1. ​​Sadly, the Nhoord is much more balanced, so while there's a more satisfying deep bass kick, the overall lack of bass in comparison to the HD 668B is kinda boring. Though, the vocals have a really beautiful naturalness to them, and the bass has a touch more texture but... and more atmosphere... but all of these extra qualities are the result of a... kinda boring bass line. When the bass is suddenly not THROWN IN YOUR FACE, you have time to appreciate the extra details. Like the beautiful decay of a metallic chime, or how the high synth horn echos on the left and right channels... those extra details are really cool... but not an equal exchange for a less fun bass line.
  • Switching to the HE 4
    1. ​​Best of both worlds, for an open back the HE 4 has a VERY AGGRESSIVE, HEAVY weighty bass slam. With very little added decay. Not to mention it's almost linear from 20- 200 hrz, so the texture is almost un real, feels like a big heavy monster breathing on your neck at times, and all of this massive slam and weight along side the really cool details that I first noticed in the Nhoord. My ONLY problem with the HE 4 and EDM is that truth be told, it is a bright headphone, and this brightness is really only noticeable when your listening to any synthesized or digital sounds. So by the time, I've got the volume to right around 87-88 db's SPL the highs do get a little hot 
... And Justice for All - [Metallica] #05 The Shortest Straw
  • Superlux HD 668B 
    1. The long last bass line makes it's return! The very in your face mirco detail in the HD 668B works wonders for the very buried bass line in this classic Metallica song. While I loooove getting to hear that, there's a real lack of bite. The guitar riffs have a nice crunch, the double drum has excellent attack, but the song as a whole lacks bite. An while turning up the volume does "technically" help, you still left with an over zealous top end... and not enough bite.
  • Switching to the Nhoord Red V1
    1. ​​The Nhoord Red V1, brings back the bite! The vocals have a nicer more tactile edge to them, and the drums have a better defined space within the sound stage. Though... while the sound stage is better defined it's not quite as big as on the HD 668B, the Nhoord trades width for definition and intimacy. The bass line is still audible, but it's a bit over shadowed by a nice heavy bite on the guitars! 
  • Switching to the HE 4
    1. ​​Best of both Worlds again, there's all the bite you could, want alongside a crazy amount of impact in the double bass drums. All without overshadowing that bass line or sounding too "intimate"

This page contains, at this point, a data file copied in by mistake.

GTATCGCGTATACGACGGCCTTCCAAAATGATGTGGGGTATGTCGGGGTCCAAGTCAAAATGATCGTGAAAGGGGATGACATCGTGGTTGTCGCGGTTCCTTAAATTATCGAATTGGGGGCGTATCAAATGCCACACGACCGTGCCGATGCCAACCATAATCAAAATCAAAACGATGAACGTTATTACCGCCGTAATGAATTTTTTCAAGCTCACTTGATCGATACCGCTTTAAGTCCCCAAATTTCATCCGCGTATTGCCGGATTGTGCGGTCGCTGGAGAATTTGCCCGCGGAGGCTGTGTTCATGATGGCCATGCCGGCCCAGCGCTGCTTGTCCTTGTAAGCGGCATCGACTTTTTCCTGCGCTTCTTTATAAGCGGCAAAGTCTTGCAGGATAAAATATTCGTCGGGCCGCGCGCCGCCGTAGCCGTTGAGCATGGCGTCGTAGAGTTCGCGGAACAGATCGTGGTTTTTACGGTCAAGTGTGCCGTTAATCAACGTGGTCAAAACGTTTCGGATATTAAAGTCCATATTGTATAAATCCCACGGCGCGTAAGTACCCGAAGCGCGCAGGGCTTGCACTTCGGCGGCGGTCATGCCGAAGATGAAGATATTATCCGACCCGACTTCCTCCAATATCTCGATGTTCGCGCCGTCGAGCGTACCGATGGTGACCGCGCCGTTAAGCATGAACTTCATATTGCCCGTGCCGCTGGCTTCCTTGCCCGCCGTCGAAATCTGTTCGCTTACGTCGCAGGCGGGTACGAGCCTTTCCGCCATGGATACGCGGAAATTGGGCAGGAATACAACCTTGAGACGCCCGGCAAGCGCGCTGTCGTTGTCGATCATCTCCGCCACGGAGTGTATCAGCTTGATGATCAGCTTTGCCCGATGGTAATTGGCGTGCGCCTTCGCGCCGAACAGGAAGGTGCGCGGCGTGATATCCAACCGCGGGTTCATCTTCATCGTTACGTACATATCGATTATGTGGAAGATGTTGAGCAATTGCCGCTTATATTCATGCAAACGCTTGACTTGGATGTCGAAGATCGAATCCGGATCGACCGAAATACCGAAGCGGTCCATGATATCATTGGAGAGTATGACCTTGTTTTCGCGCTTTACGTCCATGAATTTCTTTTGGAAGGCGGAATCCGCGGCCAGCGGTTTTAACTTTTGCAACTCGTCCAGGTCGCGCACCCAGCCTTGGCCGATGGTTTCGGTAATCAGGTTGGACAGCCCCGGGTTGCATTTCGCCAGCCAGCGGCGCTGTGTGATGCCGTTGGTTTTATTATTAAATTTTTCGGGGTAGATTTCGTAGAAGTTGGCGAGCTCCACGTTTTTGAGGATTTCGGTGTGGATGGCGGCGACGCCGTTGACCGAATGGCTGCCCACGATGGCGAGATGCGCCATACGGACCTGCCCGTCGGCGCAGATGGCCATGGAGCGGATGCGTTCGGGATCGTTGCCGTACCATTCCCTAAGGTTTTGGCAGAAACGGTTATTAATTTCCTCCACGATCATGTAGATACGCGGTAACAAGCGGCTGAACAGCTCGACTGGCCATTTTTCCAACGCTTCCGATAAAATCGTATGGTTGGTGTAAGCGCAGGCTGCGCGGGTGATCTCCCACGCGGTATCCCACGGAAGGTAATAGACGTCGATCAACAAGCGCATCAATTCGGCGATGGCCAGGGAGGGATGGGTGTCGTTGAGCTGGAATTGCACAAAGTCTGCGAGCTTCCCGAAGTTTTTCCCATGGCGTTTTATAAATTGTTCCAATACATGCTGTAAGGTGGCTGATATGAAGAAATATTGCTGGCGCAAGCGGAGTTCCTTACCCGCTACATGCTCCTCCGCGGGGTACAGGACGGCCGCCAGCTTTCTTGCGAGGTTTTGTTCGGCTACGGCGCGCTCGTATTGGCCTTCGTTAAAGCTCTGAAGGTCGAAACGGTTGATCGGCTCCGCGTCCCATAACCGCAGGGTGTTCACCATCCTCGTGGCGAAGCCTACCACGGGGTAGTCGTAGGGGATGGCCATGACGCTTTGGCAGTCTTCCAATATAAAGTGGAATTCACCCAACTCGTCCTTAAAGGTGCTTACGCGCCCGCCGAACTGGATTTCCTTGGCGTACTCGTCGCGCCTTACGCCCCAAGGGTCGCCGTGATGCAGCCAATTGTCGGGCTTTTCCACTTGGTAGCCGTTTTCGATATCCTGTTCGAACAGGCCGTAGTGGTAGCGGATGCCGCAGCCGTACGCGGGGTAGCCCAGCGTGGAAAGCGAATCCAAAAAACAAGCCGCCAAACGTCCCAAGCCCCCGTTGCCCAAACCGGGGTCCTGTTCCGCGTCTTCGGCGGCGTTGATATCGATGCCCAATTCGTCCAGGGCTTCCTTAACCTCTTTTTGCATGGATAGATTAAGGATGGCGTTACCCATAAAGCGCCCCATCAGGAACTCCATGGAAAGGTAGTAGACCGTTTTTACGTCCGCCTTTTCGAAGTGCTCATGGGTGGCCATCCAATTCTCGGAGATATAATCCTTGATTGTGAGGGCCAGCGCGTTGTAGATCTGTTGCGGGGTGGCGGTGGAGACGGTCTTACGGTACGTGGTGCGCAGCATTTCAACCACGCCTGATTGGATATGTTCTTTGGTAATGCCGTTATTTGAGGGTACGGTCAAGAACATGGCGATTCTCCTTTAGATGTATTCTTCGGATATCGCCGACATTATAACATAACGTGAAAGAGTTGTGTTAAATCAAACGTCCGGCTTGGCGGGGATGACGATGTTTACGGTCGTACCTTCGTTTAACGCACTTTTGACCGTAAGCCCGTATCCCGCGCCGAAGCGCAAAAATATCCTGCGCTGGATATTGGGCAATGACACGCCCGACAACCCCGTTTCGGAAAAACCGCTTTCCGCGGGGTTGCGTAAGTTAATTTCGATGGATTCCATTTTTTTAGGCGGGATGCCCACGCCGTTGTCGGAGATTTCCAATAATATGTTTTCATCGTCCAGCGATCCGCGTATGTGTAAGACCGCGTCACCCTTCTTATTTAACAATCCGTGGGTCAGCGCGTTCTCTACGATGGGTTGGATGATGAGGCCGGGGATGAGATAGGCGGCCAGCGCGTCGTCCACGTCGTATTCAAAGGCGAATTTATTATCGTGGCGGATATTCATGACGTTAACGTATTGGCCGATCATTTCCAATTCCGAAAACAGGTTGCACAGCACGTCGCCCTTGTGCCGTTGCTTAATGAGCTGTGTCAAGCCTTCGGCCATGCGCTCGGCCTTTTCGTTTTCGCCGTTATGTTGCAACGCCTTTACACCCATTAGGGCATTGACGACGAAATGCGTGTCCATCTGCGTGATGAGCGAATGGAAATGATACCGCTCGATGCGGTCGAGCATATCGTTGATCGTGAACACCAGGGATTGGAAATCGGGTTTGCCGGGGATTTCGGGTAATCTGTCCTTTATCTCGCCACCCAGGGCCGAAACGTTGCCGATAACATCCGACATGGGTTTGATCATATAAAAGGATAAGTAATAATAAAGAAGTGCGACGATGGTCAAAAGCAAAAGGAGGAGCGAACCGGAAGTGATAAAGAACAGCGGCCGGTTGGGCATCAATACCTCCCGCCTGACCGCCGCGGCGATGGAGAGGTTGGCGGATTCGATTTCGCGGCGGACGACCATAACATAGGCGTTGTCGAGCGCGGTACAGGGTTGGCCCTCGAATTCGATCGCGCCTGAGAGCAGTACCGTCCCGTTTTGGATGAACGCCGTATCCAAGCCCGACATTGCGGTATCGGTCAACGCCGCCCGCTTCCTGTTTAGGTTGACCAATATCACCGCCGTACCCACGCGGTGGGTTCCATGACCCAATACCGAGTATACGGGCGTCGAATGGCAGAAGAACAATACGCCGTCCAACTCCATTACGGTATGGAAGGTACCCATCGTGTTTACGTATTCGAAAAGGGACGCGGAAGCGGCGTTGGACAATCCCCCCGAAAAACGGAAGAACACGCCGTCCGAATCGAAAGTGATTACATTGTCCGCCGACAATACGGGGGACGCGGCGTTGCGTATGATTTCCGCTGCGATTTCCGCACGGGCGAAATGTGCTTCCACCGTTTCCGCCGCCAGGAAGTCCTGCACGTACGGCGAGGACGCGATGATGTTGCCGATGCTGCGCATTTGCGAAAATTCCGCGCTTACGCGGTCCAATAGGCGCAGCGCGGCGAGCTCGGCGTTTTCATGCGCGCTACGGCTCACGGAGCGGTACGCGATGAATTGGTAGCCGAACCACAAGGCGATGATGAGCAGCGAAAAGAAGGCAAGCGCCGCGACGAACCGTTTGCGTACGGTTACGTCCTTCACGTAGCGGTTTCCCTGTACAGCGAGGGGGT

Thanks for the excellent review.  I'm guessing that not many here would bother to take the time to provide so much detail on a pair of budget cans.  Based on this, I might just pick up a pair!
Great job. Spot on review of the 668b's. Great open back at double the price. Insane at $40.


Pros: Detail and Clarity! Value for money.
Cons: Harsh! Can suffer from trying to resolve too hard.
Following the HD600s, I had simply obtained the Superlux 668b as a point of comparison and reference, as it is a well know and popular budget Headphone. My brother also uses a pair that he swears by (unless he is borrowing my SHP9500). The simple truth is that the Superlux 668b cuts through detail like a knife. Rough and tumble sound, like a cowboy; he gets the job done well with only 6 bullets, or 50 bucks, then tips his hat while he walks off into the sunset. Superlux went full high-noon and checked off all the boxes for a compelling sound without robbing the evening coach. The Superlux 668b follows suit of the KSC75 in being an incredible value in sound quality. Better still, the Superlux has some very well though out design features.
The tiny little 3.5mm cable (i dont know what else to call it) that is used to attach various lengths of auxiliary extension cable is fantastic.
As I am sure a few of you thought to do....
or better still.....
To be honest, this could perhaps be used with a bluetooth adapter (though you would look goofy to say the least.)
The sound signature strikes me as V- shaped with treble emphasis. I find this quite nice as a contrast to my Sennheisers and Philips. My warning label for this headphone is that they can be harsh. They can be very harsh. This also adds an extra sense of clarity at times. Going from the 668b to HD558s is like going to bight sun to a damp cave.